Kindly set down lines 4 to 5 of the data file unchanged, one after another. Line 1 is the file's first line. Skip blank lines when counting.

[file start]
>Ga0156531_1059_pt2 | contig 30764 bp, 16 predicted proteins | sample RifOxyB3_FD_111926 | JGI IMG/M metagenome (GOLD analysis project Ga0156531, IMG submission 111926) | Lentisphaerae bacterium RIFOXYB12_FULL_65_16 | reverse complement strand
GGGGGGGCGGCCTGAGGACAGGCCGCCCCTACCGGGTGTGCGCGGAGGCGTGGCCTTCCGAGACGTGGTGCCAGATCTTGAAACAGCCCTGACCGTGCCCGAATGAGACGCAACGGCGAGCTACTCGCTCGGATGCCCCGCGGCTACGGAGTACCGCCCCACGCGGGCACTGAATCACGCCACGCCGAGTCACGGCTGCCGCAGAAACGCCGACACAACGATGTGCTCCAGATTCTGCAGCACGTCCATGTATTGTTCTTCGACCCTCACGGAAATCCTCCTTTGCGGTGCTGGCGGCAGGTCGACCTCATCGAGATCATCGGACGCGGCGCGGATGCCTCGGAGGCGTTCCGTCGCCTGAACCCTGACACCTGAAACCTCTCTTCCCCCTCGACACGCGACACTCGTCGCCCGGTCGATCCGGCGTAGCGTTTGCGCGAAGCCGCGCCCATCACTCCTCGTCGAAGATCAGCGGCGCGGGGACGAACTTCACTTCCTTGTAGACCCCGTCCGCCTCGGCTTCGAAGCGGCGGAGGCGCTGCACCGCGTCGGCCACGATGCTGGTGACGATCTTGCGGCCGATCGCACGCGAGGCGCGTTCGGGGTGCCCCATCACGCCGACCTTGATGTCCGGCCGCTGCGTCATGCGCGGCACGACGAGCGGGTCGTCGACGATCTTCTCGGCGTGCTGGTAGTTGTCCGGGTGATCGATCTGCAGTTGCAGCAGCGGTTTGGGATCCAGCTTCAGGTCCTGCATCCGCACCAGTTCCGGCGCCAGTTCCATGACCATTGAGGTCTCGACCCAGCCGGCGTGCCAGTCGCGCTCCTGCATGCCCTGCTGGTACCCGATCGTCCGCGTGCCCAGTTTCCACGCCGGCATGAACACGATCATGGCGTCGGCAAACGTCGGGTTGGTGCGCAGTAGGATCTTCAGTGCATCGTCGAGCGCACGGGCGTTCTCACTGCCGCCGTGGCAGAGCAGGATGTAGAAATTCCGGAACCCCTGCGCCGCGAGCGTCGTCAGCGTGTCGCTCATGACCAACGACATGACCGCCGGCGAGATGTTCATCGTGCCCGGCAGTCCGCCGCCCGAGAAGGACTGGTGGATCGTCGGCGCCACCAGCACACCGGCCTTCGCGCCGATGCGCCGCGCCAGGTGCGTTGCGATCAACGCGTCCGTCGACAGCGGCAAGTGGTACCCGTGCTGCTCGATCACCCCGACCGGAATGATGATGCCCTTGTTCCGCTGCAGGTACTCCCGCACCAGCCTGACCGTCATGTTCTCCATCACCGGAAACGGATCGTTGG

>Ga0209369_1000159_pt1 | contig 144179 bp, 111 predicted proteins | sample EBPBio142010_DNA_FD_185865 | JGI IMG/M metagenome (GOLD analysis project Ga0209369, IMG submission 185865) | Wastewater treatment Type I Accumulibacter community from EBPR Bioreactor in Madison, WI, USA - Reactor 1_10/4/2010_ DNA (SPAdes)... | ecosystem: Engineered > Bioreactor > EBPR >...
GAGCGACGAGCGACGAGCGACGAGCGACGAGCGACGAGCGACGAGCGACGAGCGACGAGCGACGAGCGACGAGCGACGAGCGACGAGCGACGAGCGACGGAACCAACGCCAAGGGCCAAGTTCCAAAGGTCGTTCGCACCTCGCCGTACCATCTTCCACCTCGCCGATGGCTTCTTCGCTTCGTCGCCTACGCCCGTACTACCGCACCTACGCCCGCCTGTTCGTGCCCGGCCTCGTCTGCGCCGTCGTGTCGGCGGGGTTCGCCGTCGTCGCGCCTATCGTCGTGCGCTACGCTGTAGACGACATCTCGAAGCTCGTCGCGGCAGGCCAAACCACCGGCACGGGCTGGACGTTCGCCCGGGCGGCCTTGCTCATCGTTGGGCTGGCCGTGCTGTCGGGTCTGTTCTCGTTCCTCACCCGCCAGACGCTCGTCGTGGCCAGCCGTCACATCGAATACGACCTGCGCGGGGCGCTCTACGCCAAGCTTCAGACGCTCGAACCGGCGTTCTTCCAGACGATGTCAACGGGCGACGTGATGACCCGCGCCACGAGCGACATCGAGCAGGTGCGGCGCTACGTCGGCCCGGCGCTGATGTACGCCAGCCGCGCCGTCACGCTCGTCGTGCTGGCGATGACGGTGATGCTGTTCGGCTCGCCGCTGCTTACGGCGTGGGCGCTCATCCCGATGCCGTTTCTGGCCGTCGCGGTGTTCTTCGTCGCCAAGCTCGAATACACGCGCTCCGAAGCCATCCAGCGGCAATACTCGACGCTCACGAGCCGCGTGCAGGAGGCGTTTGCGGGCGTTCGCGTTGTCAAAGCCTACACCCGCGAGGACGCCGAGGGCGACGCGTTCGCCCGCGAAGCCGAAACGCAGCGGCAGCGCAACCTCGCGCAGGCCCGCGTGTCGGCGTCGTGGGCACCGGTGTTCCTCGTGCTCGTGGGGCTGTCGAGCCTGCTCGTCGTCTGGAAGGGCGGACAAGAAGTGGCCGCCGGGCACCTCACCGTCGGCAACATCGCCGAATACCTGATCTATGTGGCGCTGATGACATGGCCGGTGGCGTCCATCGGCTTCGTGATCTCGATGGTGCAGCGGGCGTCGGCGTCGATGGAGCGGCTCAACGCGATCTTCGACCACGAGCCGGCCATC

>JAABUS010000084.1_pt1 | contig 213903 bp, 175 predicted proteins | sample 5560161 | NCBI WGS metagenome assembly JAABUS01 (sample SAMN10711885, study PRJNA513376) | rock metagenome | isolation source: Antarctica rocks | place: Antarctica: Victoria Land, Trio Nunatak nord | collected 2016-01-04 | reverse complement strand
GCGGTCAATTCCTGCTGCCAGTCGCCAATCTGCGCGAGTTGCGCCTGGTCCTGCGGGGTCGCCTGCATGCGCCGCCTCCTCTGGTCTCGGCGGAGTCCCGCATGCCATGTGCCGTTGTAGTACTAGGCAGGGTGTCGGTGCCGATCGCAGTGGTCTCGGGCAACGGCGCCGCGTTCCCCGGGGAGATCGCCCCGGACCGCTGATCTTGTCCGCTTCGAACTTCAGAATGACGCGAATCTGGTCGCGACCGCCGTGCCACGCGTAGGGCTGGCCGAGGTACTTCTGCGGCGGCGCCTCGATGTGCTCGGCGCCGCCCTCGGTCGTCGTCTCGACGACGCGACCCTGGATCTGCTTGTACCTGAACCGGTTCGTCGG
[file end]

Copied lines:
GAGCGACGAGCGACGAGCGACGAGCGACGAGCGACGAGCGACGAGCGACGAGCGACGAGCGACGAGCGACGAGCGACGAGCGACGAGCGACGAGCGACGGAACCAACGCCAAGGGCCAAGTTCCAAAGGTCGTTCGCACCTCGCCGTACCATCTTCCACCTCGCCGATGGCTTCTTCGCTTCGTCGCCTACGCCCGTACTACCGCACCTACGCCCGCCTGTTCGTGCCCGGCCTCGTCTGCGCCGTCGTGTCGGCGGGGTTCGCCGTCGTCGCGCCTATCGTCGTGCGCTACGCTGTAGACGACATCTCGAAGCTCGTCGCGGCAGGCCAAACCACCGGCACGGGCTGGACGTTCGCCCGGGCGGCCTTGCTCATCGTTGGGCTGGCCGTGCTGTCGGGTCTGTTCTCGTTCCTCACCCGCCAGACGCTCGTCGTGGCCAGCCGTCACATCGAATACGACCTGCGCGGGGCGCTCTACGCCAAGCTTCAGACGCTCGAACCGGCGTTCTTCCAGACGATGTCAACGGGCGACGTGATGACCCGCGCCACGAGCGACATCGAGCAGGTGCGGCGCTACGTCGGCCCGGCGCTGATGTACGCCAGCCGCGCCGTCACGCTCGTCGTGCTGGCGATGACGGTGATGCTGTTCGGCTCGCCGCTGCTTACGGCGTGGGCGCTCATCCCGATGCCGTTTCTGGCCGTCGCGGTGTTCTTCGTCGCCAAGCTCGAATACACGCGCTCCGAAGCCATCCAGCGGCAATACTCGACGCTCACGAGCCGCGTGCAGGAGGCGTTTGCGGGCGTTCGCGTTGTCAAAGCCTACACCCGCGAGGACGCCGAGGGCGACGCGTTCGCCCGCGAAGCCGAAACGCAGCGGCAGCGCAACCTCGCGCAGGCCCGCGTGTCGGCGTCGTGGGCACCGGTGTTCCTCGTGCTCGTGGGGCTGTCGAGCCTGCTCGTCGTCTGGAAGGGCGGACAAGAAGTGGCCGCCGGGCACCTCACCGTCGGCAACATCGCCGAATACCTGATCTATGTGGCGCTGATGACATGGCCGGTGGCGTCCATCGGCTTCGTGATCTCGATGGTGCAGCGGGCGTCGGCGTCGATGGAGCGGCTCAACGCGATCTTCGACCACGAGCCGGCCATC

>JAABUS010000084.1_pt1 | contig 213903 bp, 175 predicted proteins | sample 5560161 | NCBI WGS metagenome assembly JAABUS01 (sample SAMN10711885, study PRJNA513376) | rock metagenome | isolation source: Antarctica rocks | place: Antarctica: Victoria Land, Trio Nunatak nord | collected 2016-01-04 | reverse complement strand